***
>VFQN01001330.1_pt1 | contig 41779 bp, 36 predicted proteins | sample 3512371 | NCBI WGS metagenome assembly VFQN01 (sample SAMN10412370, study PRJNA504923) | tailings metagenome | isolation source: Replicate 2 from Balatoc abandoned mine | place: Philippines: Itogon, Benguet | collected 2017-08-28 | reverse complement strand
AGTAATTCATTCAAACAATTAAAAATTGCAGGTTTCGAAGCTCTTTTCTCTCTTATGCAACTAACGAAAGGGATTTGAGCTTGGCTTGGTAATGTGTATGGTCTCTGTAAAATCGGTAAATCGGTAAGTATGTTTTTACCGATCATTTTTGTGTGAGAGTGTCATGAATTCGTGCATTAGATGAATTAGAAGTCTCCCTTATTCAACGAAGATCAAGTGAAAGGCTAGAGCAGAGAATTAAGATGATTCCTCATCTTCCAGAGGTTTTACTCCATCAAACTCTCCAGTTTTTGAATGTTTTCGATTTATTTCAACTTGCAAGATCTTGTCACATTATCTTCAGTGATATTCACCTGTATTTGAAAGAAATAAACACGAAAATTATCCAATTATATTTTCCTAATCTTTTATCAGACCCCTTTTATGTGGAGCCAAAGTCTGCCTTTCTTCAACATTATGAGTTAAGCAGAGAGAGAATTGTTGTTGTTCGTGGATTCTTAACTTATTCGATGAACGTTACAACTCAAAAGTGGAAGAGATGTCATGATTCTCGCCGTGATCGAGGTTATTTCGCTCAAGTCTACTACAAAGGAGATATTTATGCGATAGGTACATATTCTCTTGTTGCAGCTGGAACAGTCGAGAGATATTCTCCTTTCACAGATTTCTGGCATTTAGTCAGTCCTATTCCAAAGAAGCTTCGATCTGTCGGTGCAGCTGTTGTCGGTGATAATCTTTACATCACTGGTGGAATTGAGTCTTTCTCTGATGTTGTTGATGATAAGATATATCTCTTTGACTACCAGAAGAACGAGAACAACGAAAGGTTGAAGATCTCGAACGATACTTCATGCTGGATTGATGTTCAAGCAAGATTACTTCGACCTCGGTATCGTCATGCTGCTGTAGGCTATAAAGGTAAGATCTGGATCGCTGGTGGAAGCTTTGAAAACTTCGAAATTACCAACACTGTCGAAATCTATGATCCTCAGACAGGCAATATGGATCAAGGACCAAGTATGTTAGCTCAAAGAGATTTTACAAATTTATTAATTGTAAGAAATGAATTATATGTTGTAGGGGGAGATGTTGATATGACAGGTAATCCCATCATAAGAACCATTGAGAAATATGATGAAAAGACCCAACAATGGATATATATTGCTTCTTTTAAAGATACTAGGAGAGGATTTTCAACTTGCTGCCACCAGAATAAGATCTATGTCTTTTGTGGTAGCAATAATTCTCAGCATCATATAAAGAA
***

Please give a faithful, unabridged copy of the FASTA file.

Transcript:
>VFQN01001330.1_pt1 | contig 41779 bp, 36 predicted proteins | sample 3512371 | NCBI WGS metagenome assembly VFQN01 (sample SAMN10412370, study PRJNA504923) | tailings metagenome | isolation source: Replicate 2 from Balatoc abandoned mine | place: Philippines: Itogon, Benguet | collected 2017-08-28 | reverse complement strand
AGTAATTCATTCAAACAATTAAAAATTGCAGGTTTCGAAGCTCTTTTCTCTCTTATGCAACTAACGAAAGGGATTTGAGCTTGGCTTGGTAATGTGTATGGTCTCTGTAAAATCGGTAAATCGGTAAGTATGTTTTTACCGATCATTTTTGTGTGAGAGTGTCATGAATTCGTGCATTAGATGAATTAGAAGTCTCCCTTATTCAACGAAGATCAAGTGAAAGGCTAGAGCAGAGAATTAAGATGATTCCTCATCTTCCAGAGGTTTTACTCCATCAAACTCTCCAGTTTTTGAATGTTTTCGATTTATTTCAACTTGCAAGATCTTGTCACATTATCTTCAGTGATATTCACCTGTATTTGAAAGAAATAAACACGAAAATTATCCAATTATATTTTCCTAATCTTTTATCAGACCCCTTTTATGTGGAGCCAAAGTCTGCCTTTCTTCAACATTATGAGTTAAGCAGAGAGAGAATTGTTGTTGTTCGTGGATTCTTAACTTATTCGATGAACGTTACAACTCAAAAGTGGAAGAGATGTCATGATTCTCGCCGTGATCGAGGTTATTTCGCTCAAGTCTACTACAAAGGAGATATTTATGCGATAGGTACATATTCTCTTGTTGCAGCTGGAACAGTCGAGAGATATTCTCCTTTCACAGATTTCTGGCATTTAGTCAGTCCTATTCCAAAGAAGCTTCGATCTGTCGGTGCAGCTGTTGTCGGTGATAATCTTTACATCACTGGTGGAATTGAGTCTTTCTCTGATGTTGTTGATGATAAGATATATCTCTTTGACTACCAGAAGAACGAGAACAACGAAAGGTTGAAGATCTCGAACGATACTTCATGCTGGATTGATGTTCAAGCAAGATTACTTCGACCTCGGTATCGTCATGCTGCTGTAGGCTATAAAGGTAAGATCTGGATCGCTGGTGGAAGCTTTGAAAACTTCGAAATTACCAACACTGTCGAAATCTATGATCCTCAGACAGGCAATATGGATCAAGGACCAAGTATGTTAGCTCAAAGAGATTTTACAAATTTATTAATTGTAAGAAATGAATTATATGTTGTAGGGGGAGATGTTGATATGACAGGTAATCCCATCATAAGAACCATTGAGAAATATGATGAAAAGACCCAACAATGGATATATATTGCTTCTTTTAAAGATACTAGGAGAGGATTTTCAACTTGCTGCCACCAGAATAAGATCTATGTCTTTTGTGGTAGCAATAATTCTCAGCATCATATAAAGAA